Season 3,

Episode 34: Lenten Lectio Divina with Sarah Christmyer

January 28, 2018

Have you ever heard of this term, Lectio Divina, and wondered what in the world it meant? Have you ever thought you’d like to learn how to get into the Scriptures in a deeper way? God speaks to us through the Word of God and we are richly blessed in this country to have the freedom to have Bibles, read Bibles, live out our Catholic Christian faith, and to come together for times to worship and praise our Lord and Savior, Jesus Christ. As a Catholic, we are steeped in the traditions of proper interpretations of God’s Word and we have the Graces of the Church to help us in our journey. With Lent just around the corner, we thought it was the best time to finally get Sarah Christmyer on our podcast to help us learn how to go deeper into relationship with our Father through the written Word.

Our Guest:


Sarah Christmyer is a Catholic author, Bible teacher, and speaker with a special love for lectio divina and journaling as ways to draw close to Christ in Scripture. She co-developed with Jeff Cavins The Great Adventure Catholic Bible study program, serving as founding editor. Sarah is the author of two guided prayer journals, Create in me a Clean Heart: Ten Minutes a Day in the Penitential Psalms and Lord, Make Haste to Help Me: Seven Psalms to Pray in Time of Need. She  is author or co-author of a number of Bible studies for Ascension Press and Emmaus Road Publishing. She is a contributing author of Walk in Her Sandals: Experiencing Christ’s Passion Through the Eyes of Women, published by Ave Maria Press. Sarah has a Masters degree in Theology from St. Charles Borromeo Seminary, Philadelphia, where she is an adjunct faculty member. She is a member of the Board of Malvern Retreat House in Malvern, PA. She blogs at www.ComeIntotheWord.com and for Women in the New Evangelization (WINE).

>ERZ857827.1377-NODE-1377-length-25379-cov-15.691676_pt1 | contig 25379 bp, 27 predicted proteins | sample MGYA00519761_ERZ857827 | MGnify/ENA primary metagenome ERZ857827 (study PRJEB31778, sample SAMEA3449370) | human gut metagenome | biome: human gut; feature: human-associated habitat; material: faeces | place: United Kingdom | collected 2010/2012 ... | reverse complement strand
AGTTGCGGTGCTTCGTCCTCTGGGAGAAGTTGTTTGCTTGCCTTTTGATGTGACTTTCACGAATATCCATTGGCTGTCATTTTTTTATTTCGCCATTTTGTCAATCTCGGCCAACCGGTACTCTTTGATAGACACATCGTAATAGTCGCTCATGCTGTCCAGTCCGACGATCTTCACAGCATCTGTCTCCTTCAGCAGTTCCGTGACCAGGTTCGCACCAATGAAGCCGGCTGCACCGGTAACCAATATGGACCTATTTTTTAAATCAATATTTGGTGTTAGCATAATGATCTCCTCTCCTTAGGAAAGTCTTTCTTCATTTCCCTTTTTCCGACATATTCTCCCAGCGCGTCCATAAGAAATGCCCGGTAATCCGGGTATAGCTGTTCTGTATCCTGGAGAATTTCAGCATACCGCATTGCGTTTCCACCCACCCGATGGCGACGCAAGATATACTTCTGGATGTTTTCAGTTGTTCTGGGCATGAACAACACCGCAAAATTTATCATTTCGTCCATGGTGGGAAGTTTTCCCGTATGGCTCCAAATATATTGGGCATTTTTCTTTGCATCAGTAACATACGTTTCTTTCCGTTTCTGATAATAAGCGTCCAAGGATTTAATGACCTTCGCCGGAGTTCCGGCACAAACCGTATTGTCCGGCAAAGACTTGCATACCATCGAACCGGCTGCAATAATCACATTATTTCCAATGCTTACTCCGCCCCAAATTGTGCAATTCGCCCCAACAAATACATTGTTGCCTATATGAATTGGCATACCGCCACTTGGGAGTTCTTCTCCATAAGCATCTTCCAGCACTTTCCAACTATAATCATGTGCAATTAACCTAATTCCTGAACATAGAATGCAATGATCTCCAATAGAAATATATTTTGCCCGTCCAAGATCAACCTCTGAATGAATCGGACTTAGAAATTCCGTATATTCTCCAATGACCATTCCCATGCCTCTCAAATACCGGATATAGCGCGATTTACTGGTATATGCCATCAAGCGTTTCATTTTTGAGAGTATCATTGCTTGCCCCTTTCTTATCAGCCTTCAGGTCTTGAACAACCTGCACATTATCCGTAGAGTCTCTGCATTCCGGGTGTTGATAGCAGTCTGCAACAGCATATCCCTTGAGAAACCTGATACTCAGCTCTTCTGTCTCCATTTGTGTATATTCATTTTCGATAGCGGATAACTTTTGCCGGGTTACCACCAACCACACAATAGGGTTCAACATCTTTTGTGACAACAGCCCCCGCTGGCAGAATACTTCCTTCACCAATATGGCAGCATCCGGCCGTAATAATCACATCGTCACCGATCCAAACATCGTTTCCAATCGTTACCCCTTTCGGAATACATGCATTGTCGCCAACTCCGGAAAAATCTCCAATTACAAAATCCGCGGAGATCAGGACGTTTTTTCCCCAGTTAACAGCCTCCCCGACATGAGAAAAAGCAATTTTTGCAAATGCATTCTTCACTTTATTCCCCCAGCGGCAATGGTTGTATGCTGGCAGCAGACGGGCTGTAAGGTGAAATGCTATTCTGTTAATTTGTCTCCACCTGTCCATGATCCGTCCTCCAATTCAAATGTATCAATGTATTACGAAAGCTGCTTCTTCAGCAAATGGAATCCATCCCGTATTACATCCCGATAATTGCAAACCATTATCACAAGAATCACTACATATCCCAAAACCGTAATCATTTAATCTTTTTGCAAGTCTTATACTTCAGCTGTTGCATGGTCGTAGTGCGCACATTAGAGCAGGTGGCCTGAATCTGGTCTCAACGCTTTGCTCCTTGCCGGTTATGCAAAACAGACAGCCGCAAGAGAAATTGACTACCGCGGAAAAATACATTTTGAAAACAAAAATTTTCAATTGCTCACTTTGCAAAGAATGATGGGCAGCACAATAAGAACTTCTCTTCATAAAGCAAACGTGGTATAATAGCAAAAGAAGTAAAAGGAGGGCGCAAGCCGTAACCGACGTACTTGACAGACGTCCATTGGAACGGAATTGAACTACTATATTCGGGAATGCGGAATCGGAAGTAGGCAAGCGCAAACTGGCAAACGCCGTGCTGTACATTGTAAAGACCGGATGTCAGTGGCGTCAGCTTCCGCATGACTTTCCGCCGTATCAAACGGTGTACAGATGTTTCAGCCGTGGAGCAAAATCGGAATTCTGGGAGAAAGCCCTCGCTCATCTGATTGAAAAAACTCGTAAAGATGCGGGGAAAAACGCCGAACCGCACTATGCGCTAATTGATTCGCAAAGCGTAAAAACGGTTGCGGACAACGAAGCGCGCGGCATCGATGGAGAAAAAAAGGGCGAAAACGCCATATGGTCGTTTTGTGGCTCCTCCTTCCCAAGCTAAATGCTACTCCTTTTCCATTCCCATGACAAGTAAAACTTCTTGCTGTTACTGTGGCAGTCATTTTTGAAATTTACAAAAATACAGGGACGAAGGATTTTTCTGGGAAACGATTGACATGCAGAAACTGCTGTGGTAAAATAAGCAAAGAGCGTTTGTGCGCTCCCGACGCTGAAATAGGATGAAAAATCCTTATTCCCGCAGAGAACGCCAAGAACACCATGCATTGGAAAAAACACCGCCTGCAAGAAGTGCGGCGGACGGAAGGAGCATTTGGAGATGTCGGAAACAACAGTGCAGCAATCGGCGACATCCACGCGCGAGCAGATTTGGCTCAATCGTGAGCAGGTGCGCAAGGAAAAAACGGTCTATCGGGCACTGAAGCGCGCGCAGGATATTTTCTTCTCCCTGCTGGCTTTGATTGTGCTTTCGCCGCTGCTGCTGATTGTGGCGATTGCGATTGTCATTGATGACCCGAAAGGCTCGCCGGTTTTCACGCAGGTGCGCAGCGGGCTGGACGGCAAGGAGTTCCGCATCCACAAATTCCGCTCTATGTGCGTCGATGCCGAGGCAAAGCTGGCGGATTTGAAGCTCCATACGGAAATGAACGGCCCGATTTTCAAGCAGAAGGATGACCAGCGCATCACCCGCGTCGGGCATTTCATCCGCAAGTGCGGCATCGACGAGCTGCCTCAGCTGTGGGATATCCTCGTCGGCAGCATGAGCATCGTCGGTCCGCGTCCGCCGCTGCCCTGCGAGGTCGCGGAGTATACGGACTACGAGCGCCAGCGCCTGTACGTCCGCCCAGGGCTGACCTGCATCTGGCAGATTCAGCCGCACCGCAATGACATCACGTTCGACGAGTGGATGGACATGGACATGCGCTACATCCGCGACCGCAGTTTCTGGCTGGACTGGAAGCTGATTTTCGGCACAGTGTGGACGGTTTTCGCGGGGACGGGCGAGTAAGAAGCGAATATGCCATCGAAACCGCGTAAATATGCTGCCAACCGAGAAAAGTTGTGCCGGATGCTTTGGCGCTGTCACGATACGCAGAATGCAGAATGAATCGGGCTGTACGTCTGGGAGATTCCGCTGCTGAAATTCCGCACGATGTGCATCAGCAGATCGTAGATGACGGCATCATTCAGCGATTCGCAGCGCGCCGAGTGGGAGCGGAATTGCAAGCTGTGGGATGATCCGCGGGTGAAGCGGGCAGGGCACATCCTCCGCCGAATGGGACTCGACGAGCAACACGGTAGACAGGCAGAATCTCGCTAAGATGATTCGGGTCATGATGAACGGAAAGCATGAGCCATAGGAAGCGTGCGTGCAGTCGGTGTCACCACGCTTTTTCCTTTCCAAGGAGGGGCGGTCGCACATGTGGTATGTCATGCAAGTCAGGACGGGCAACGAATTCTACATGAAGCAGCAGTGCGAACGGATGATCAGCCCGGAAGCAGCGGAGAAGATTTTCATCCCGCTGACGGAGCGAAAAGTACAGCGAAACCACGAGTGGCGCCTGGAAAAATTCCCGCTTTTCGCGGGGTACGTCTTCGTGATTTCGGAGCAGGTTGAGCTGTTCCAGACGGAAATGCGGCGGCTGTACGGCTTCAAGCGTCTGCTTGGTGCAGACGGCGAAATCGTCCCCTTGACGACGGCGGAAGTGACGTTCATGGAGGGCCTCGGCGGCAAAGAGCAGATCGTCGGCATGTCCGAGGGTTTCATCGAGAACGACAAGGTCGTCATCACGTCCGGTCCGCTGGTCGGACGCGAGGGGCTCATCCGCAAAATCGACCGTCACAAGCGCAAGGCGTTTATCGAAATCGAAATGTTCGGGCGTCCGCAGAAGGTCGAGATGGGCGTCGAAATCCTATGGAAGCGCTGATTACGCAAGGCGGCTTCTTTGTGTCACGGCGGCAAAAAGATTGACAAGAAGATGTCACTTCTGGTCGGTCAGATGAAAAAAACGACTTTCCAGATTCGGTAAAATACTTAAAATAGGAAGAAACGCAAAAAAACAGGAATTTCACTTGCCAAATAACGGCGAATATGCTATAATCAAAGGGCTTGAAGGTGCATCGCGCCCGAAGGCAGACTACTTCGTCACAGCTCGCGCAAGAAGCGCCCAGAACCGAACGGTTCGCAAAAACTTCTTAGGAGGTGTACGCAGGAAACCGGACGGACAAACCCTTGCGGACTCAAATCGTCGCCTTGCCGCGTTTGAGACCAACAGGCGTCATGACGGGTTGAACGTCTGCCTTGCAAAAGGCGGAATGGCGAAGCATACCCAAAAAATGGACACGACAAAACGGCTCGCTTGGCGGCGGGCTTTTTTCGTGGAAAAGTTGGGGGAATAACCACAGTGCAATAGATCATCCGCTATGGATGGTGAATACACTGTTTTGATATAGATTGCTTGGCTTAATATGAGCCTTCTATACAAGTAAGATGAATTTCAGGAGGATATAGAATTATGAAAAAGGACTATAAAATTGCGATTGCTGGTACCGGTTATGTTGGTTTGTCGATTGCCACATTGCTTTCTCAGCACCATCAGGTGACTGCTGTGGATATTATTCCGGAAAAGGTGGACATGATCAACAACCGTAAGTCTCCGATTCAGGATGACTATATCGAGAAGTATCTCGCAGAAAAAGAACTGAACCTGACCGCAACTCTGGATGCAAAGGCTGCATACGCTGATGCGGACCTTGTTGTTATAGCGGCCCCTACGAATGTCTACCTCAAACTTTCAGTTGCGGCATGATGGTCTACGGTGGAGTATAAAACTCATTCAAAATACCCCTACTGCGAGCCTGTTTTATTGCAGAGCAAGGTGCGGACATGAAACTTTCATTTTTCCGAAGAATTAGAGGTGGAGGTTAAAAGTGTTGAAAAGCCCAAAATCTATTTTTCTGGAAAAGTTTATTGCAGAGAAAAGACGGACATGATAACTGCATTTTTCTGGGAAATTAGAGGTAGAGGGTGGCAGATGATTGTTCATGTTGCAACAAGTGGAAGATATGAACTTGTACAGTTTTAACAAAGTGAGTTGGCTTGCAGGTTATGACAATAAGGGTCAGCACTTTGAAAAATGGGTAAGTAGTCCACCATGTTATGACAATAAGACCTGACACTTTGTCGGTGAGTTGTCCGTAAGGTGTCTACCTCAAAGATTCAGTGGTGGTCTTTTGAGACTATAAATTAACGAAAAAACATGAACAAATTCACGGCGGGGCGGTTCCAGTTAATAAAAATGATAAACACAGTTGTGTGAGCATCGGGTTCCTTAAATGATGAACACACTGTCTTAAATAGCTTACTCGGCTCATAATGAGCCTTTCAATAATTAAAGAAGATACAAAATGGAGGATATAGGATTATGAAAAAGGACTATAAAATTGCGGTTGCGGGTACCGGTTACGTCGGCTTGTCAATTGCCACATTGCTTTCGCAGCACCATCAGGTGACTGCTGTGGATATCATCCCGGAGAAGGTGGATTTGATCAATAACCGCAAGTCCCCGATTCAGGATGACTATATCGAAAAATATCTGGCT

Show Notes:

  • During Lent, Sarah is hosting a group discussion of the Penitential Psalms on Facebook so people can share their insights with others. Request to join by liking Sarah’s Author Page linked above. Then click on “Groups” in the left-hand menu.
  • Also, you can sign up for her blog at www.comeintotheword.com and you will receive free instructions related to things she is talking about:
    • – Planting the Word in Your Heart (lectio divina steps and personal journaling format)
    • – How to Pray with the Penitential Psalms


 Call to Action – 

Find the Bible that you will use as your own where you can underline and highlight the Scriptures that God is speaking blessing into your life with. Set up a special place that you can find quiet and commune with God as you meditate with the Penitential Psalms this Lent. If you are on Facebook, sign up for the group so we can all dig in deeper together. Ask the Lord to meet you in His Word daily and to give you the Grace to hear Him.

Scripture – 

“14 Since then we have a great high priest who has passed through the heavens, Jesus, the Son of God, let us hold fast our confession. 15 For we have not a high priest who is unable to sympathize with our weaknesses, but one who in every respect has been tempted as we are, yet without sinning. 16 Let us then with confidence draw near to the throne of grace, that we may receive mercy and find grace to help in time of need” – Hebrews 4:14-16

Saint Quote – 

“Great is the profit to be derived from the sacred Scriptures and their assistance is sufficient for every need. Paul was pointing this out when he said, ‘Whatever things have been written have been written for our instruction, upon whom the final age of the world has come, that through the patience and the consolation afforded by the Scriptures we may have hope.’ (Rom. 15:4; 1 Cor. 10:11) The divine words, indeed, are a treasury containing every sort of remedy, so that, whether one needs to put down senseless pride, or to quench the fire of concupiscence or to trample on the love of riches, or to despise pain, or to cultivate cheerfulness and acquire patience – in them one may find in abundance the means to do so.”  (Hom. 37  On John.)”St. John Chrysostom



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